“Rabbit Hole” is a film about a couple who have recently lost a child in a tragic accident and are trying to figure out how to go on living. I’m not sure who the target audience is for this film. If you’ve just lost a child, I can’t imagine wanting to watch someone else go through what you’ve been through. And if you haven’t, well, what’s the appeal of watching people suffer quietly for two hours? Who picks this up at the video store and says, “hey, this looks like a fun way to spend our Friday evening?”
I’ll tell you who: fans of Nicole Kidman. And if you’re reading this review because you’re a Kidman fan, I’ll tell you right now, other reviewers will be more sympathetic. Because the further into “Rabbit Hole” I got, the more I realized that I’m really not a Nicole Kidman fan. It’s true that she is beautiful and elegant, and that there is something aristocratic about her. But she is so cold and emotionally closed off, I have an impossible time trying to relate to her on the screen, to sympathize with her and care about her. Sometimes she can use this coldness to her advantage as an actress. She was great in “The Others” as a ghost. And as much as I love Tilda Swinton, I really wish she would’ve played the White Witch in “The Lion, the Witch and the Wardrobe.” It would’ve been the perfect role for her. But her emotional distance has ruined movies as well: “Margot at the Wedding,” for instance, or “The Stepford Wives,” where she seemed just as robotic as the robots. And she is my least favorite part of two movies I love: “Cold Mountain” and “Moulin Rouge.” Both are great movies; both would’ve been better with somebody warmer in the lead role.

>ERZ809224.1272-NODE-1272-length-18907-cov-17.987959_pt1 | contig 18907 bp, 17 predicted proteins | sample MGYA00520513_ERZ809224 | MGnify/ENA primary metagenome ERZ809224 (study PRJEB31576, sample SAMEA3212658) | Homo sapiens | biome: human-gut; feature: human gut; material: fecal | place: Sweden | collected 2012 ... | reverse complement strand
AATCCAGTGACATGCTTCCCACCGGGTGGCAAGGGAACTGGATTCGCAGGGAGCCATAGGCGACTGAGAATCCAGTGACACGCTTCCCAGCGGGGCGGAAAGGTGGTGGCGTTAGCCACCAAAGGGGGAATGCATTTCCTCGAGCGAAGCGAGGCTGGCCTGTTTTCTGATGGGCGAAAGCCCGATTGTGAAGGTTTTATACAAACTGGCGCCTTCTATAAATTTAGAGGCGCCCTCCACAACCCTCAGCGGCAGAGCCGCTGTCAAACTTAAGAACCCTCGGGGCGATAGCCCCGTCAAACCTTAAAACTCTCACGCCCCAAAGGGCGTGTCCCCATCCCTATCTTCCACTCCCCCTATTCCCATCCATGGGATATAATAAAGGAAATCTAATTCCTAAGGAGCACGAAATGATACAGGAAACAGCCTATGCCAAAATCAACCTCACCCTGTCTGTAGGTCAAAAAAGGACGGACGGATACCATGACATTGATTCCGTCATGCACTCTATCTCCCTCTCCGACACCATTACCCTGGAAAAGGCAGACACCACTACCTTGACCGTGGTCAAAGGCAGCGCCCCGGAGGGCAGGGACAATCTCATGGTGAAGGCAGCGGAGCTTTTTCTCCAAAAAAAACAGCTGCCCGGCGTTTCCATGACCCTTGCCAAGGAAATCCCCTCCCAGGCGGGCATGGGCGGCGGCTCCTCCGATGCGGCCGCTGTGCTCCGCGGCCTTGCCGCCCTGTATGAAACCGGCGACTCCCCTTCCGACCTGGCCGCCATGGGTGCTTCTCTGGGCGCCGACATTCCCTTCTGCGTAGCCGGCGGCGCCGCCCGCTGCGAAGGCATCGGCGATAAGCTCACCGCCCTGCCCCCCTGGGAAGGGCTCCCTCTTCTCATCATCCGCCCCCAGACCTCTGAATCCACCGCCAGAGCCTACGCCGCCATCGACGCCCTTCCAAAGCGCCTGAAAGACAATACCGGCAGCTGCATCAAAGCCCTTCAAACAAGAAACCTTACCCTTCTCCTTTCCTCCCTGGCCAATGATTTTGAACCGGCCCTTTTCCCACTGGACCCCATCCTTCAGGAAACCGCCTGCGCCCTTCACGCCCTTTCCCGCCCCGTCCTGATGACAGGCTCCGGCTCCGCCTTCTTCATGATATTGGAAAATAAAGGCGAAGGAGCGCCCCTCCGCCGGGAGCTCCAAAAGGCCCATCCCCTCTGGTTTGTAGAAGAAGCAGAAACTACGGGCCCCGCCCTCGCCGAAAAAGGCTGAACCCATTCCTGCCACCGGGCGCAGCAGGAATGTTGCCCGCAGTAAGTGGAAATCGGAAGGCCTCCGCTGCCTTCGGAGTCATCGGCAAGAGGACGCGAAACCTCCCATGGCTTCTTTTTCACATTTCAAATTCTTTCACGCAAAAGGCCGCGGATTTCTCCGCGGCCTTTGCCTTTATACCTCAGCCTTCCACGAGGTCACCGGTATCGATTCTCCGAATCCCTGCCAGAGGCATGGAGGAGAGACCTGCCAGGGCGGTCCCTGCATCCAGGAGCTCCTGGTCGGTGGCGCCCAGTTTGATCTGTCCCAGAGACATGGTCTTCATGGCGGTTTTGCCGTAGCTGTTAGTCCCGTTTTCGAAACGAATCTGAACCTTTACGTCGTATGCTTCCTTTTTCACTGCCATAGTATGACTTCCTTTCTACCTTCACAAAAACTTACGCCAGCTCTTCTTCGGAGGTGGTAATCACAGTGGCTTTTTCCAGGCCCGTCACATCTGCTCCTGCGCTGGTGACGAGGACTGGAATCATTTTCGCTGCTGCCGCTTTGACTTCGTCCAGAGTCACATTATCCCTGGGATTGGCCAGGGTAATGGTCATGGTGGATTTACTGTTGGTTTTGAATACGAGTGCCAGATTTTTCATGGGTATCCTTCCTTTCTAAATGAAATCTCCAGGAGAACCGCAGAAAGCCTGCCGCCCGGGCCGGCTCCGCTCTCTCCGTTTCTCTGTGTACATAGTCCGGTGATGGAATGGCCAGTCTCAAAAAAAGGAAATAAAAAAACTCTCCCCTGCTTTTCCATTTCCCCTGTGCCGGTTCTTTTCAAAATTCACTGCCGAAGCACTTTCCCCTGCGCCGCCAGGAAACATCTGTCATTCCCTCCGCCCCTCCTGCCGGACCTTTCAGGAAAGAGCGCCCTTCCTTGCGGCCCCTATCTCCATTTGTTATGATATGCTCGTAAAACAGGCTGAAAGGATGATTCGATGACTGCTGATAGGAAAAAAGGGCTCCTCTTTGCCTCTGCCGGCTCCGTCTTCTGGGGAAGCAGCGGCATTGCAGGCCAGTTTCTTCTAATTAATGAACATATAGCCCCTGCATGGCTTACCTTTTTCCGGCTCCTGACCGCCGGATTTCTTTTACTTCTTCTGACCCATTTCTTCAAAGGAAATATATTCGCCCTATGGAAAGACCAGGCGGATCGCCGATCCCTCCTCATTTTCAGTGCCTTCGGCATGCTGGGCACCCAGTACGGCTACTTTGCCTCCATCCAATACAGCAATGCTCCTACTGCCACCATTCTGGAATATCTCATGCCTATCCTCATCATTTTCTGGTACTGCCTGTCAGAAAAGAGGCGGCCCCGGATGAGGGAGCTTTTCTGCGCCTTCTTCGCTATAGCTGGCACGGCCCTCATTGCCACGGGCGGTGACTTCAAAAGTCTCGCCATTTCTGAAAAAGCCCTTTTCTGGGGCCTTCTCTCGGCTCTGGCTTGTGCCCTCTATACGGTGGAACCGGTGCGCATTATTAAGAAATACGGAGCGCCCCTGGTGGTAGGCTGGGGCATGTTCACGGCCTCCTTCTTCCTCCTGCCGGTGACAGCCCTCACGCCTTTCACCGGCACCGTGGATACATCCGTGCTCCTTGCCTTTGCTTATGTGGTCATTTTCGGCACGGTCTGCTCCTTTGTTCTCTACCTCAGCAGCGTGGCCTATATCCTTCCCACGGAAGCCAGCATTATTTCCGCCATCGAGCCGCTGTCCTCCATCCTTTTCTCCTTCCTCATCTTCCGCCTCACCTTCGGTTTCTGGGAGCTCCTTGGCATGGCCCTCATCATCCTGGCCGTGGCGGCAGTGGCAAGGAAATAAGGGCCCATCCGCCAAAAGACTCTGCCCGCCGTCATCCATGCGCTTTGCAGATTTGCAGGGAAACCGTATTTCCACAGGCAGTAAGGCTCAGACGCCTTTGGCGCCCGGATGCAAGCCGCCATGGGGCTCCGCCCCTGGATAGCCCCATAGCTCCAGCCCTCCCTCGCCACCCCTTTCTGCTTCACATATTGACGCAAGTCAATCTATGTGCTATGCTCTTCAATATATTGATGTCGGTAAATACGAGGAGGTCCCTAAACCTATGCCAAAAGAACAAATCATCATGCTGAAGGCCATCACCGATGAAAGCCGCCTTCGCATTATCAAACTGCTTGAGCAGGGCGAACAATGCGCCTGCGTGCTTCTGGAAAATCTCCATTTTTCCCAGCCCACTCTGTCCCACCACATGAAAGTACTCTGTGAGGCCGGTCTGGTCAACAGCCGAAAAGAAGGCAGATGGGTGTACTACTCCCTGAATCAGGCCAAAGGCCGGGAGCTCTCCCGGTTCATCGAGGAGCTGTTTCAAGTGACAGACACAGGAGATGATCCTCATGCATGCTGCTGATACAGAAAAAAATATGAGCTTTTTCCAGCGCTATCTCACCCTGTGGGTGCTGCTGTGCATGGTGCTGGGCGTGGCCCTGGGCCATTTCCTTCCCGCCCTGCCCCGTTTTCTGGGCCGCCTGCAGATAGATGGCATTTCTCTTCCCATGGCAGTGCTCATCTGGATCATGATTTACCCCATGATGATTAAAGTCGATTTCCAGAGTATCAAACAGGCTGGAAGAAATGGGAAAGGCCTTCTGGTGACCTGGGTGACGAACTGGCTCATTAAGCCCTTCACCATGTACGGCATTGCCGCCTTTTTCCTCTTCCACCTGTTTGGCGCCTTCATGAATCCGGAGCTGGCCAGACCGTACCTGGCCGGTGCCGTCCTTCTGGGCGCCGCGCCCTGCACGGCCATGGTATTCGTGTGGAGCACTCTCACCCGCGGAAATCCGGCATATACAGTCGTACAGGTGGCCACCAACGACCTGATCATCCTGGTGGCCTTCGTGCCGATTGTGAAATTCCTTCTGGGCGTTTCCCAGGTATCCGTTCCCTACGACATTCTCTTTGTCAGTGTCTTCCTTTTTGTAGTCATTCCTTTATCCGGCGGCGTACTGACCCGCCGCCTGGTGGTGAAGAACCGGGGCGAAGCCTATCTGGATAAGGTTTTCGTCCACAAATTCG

And so, while it’s understandable that Kidman’s character in “Rabbit Hole” is emotionally shut off as a result of her grief and loss, her performance, and the film, fails because it’s nearly impossible to imagine the character ever emotionally alive, warm and available. She ought to seem like a shell of her former self; instead she just seems like a shell. I know it’s cruel, but I found myself wondering, in the middle of “Rabbit Hole,” what it would be like if the boy hadn’t died. What if he had grown up with a mother this cold, perfect, and distant? He would have had issues. It could have been the portrait of a sociopath.
Aaron Eckhart turns in a much warmer performance as Kidman’s husband, who flirts with a gal (“Grey’s Anatomy’s” Sandra Oh) at their grief support group. Dianne West is excellent at Kidman’s mother, who must learn to stop relating the death of her heroin junkie son to the death of her daughter’s four year old. And in his first big movie, Miles Teller is excellent — really, the best in this all-star cast — playing the teenager who accidentally hit the little boy with his car, and is trying to figure out how to reconcile “it’s not your fault” with “you killed a little boy.” Indeed, there are a lot of admirable things about “Rabbit Hole.” But because Nicole Kidman is at the center of it, it feels chilly and miserable. It’s not a film I can recommend.